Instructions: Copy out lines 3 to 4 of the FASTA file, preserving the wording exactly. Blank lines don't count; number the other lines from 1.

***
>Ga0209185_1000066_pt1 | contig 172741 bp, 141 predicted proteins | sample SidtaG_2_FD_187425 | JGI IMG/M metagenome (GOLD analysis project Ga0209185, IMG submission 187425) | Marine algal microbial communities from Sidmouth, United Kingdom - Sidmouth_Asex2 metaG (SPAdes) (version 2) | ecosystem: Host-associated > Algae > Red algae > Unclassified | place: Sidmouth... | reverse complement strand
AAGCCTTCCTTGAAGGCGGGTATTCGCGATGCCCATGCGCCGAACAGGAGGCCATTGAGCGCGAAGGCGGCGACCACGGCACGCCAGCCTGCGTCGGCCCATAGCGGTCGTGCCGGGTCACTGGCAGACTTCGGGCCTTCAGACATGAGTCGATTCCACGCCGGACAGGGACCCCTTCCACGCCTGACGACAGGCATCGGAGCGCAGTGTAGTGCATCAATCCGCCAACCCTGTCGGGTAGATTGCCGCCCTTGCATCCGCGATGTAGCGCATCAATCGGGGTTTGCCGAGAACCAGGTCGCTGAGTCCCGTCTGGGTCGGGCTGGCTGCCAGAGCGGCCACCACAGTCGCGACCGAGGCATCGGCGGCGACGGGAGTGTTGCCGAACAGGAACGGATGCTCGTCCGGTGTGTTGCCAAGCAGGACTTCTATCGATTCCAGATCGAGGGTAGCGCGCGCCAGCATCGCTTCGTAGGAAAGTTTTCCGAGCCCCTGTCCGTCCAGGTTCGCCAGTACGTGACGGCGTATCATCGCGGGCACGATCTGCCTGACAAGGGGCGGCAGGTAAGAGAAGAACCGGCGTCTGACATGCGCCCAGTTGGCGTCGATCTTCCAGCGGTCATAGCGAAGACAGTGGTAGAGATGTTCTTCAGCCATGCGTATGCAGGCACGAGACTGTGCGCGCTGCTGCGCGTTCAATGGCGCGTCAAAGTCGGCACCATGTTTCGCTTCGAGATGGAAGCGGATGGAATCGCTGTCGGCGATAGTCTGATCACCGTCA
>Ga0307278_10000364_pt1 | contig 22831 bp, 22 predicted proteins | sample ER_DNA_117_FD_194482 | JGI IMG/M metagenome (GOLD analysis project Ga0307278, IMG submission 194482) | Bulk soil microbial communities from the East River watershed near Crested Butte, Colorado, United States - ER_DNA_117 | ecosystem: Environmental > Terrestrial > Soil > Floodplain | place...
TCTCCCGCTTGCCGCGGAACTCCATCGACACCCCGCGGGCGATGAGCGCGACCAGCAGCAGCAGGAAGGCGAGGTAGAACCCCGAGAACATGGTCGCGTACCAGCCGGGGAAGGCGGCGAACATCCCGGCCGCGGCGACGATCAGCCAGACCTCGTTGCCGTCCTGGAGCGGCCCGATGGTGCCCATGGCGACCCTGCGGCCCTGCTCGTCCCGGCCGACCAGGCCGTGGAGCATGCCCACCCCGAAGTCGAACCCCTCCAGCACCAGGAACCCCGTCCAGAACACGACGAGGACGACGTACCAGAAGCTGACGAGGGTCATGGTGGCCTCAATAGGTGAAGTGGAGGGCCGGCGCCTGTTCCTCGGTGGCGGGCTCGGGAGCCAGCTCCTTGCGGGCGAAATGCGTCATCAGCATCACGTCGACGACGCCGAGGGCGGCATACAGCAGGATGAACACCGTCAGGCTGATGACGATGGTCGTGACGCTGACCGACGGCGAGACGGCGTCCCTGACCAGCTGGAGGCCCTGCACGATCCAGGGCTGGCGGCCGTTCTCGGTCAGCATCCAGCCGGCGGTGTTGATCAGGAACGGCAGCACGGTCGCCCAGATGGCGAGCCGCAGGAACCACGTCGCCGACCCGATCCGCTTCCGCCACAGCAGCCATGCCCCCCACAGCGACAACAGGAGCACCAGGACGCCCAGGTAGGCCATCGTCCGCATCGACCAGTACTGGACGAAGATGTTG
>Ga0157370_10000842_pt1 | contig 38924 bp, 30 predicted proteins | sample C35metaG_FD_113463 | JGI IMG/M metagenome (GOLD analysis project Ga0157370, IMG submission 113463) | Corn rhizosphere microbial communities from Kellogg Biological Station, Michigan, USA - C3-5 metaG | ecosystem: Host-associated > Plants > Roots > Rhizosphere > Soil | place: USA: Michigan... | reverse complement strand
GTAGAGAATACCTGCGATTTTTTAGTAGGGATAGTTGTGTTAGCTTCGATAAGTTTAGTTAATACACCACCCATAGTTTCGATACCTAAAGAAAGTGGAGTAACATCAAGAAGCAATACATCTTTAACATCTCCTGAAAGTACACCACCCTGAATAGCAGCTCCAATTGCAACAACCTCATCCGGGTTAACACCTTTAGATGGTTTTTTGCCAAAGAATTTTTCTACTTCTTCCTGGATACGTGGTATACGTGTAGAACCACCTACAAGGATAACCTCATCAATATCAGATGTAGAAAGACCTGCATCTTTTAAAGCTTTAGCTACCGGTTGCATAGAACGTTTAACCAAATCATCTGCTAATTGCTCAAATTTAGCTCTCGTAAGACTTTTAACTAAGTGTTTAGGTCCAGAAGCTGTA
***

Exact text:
>Ga0307278_10000364_pt1 | contig 22831 bp, 22 predicted proteins | sample ER_DNA_117_FD_194482 | JGI IMG/M metagenome (GOLD analysis project Ga0307278, IMG submission 194482) | Bulk soil microbial communities from the East River watershed near Crested Butte, Colorado, United States - ER_DNA_117 | ecosystem: Environmental > Terrestrial > Soil > Floodplain | place...
TCTCCCGCTTGCCGCGGAACTCCATCGACACCCCGCGGGCGATGAGCGCGACCAGCAGCAGCAGGAAGGCGAGGTAGAACCCCGAGAACATGGTCGCGTACCAGCCGGGGAAGGCGGCGAACATCCCGGCCGCGGCGACGATCAGCCAGACCTCGTTGCCGTCCTGGAGCGGCCCGATGGTGCCCATGGCGACCCTGCGGCCCTGCTCGTCCCGGCCGACCAGGCCGTGGAGCATGCCCACCCCGAAGTCGAACCCCTCCAGCACCAGGAACCCCGTCCAGAACACGACGAGGACGACGTACCAGAAGCTGACGAGGGTCATGGTGGCCTCAATAGGTGAAGTGGAGGGCCGGCGCCTGTTCCTCGGTGGCGGGCTCGGGAGCCAGCTCCTTGCGGGCGAAATGCGTCATCAGCATCACGTCGACGACGCCGAGGGCGGCATACAGCAGGATGAACACCGTCAGGCTGATGACGATGGTCGTGACGCTGACCGACGGCGAGACGGCGTCCCTGACCAGCTGGAGGCCCTGCACGATCCAGGGCTGGCGGCCGTTCTCGGTCAGCATCCAGCCGGCGGTGTTGATCAGGAACGGCAGCACGGTCGCCCAGATGGCGAGCCGCAGGAACCACGTCGCCGACCCGATCCGCTTCCGCCACAGCAGCCATGCCCCCCACAGCGACAACAGGAGCACCAGGACGCCCAGGTAGGCCATCGTCCGCATCGACCAGTACTGGACGAAGATGTTG